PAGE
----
Unfortunately, watching TV isn’t as helpful as it may seem. TV shows have a tendency to change volume and brightness while playing, and commercial breaks can jar you out of focus. Worse, if you’re particularly bored by the work in front of you, you’re going to give in to distraction in a bad way: you’ll start watching, devoting all of your attention to the more entertaining events onscreen.
If you find yourself most productive when working with noise, turn on your favorite songs. Music is a far better productivity booster, letting your brain fidget away while you work on a less-than-thrilling task. It doesn’t distract your line of sight, and the beat can give you a rhythm to work with. There are even certain types of music, like classical, that are proven focus boosters. So turn off that TV — even if it’s only for an hour — and try a playlist instead.
4. Give Yourself Scheduled Breaks
When you’re working from home, you’re likely on your own schedule. Even if you stick to a 9 to 5 workday, you don’t have the same structure of a traditional office. There’s no official lunch break, no 10- or 15-minute coffee walks, and no real breaks to divvy up your day. And this can breed distraction.
In an office, you take breaks every so often. Whether you’re walking to a coworker’s office, stepping into the break room for a chat and coffee, or taking an official hour-long lunch, these breaks let you physically remove yourself from work and refresh your attention span. At home, you’re surrounded by your work. It’s in your living room, your kitchen, your bedroom (if you haven’t stopped working in bed). And you need a break.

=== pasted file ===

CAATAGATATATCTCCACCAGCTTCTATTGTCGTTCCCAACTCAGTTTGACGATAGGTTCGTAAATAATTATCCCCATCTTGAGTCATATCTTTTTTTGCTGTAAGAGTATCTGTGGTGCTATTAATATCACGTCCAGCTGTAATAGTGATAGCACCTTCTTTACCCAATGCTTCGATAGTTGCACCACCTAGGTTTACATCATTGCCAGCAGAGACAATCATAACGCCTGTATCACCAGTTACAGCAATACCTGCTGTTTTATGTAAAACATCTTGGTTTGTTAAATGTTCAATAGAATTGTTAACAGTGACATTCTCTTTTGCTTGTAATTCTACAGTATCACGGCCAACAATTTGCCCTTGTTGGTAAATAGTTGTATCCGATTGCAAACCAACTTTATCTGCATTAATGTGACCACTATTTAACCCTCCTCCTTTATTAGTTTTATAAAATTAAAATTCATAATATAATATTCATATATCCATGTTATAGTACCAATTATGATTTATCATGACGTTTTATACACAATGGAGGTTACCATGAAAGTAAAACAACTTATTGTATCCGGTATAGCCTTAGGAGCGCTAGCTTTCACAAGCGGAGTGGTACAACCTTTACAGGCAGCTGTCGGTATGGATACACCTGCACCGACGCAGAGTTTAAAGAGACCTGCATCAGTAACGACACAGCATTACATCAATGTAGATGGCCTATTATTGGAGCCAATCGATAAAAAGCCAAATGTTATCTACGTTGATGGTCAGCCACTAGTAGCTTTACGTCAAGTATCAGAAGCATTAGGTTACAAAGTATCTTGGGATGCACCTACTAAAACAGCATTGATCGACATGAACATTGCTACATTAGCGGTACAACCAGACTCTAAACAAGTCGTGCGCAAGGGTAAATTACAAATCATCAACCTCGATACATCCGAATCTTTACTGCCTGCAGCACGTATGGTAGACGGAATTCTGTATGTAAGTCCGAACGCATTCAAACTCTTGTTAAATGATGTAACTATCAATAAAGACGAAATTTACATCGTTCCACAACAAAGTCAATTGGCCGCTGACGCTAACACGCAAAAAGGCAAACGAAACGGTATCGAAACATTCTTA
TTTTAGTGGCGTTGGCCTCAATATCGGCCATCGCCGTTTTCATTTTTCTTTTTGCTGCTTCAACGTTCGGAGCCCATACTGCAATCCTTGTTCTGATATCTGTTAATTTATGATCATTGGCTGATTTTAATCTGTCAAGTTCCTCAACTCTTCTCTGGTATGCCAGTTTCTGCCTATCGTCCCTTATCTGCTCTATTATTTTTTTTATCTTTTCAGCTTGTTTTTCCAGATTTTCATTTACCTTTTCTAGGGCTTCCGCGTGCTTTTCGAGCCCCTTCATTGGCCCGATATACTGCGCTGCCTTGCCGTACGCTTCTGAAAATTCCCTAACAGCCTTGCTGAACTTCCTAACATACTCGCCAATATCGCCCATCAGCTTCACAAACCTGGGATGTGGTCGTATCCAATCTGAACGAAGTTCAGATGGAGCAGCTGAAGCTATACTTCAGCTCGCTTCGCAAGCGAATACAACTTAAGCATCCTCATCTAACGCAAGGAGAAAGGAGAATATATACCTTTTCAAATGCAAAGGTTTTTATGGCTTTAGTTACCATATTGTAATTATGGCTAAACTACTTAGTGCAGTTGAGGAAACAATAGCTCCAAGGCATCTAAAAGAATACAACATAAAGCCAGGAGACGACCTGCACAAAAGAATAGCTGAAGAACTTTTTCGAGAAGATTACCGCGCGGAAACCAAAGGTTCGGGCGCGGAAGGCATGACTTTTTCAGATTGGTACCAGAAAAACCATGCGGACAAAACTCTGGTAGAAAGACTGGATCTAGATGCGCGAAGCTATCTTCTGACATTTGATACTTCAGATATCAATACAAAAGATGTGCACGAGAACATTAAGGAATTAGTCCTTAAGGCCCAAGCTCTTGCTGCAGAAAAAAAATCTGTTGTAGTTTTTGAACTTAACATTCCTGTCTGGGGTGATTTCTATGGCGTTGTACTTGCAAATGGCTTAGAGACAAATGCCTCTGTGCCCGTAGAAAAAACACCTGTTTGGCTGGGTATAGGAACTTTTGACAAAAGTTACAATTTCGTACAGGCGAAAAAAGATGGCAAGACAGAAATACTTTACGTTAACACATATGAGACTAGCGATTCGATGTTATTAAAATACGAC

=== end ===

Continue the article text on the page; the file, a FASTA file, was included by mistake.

Help your focus last all day long by scheduling true breaks for yourself. For example, I like to close my laptop and make a cup of coffee at 10:45AM each day. At 12:30PM, when my office buddies go to lunch, I “go” to lunch and step into my kitchen. At 2PM, I plug my laptop into its charger and I take a lap around the block. Thanks to these set breaks, I know I have x minutes or hours until I can physically break away from my work for 10 to 30 minutes. Put it into practice and you’ll see just how renewed your productivity is with a tried and true break.
5. Add a Little Exercise
If distraction is closing in on you and you can’t focus on the work swimming before your eyes, throw in the towel and get up. Take a walk, do some pushups, stretch it out. Get a little exercise before you return to your computer and workload.
You’ve heard me mention this before. I’m a huge proponent of standing up during the work day. Yes, it’s because I love standing desks. It’s also because standing up literally changes your perspective. But there’s another reason you should stand: getting your blood moving wakes up your body and brain.
When our brains are faced with a repetitive, boring task, they start to tune out. As a result, distractions become more appealing — and your body can also start pumping blood differently. As my doctor recently explained it to me (in a very simplified manner, of course), the body can “forget” to send blood to your upper half. At times, you need to give your body a reminder to circulate blood through your entire system.
That’s where exercise can help. Walking around or moving in some capacity will reinvigorate blood flow and focus. Try taking a lap around the house, walk to the mailbox and back, or simply get up and stand. Any physical movement will help!
Put these tips into action and let me know how they affect your focus. Are you more productive? Do they just drive you crazy? Working from home is a unique challenge, but it can make you even more efficient than a traditional office setting.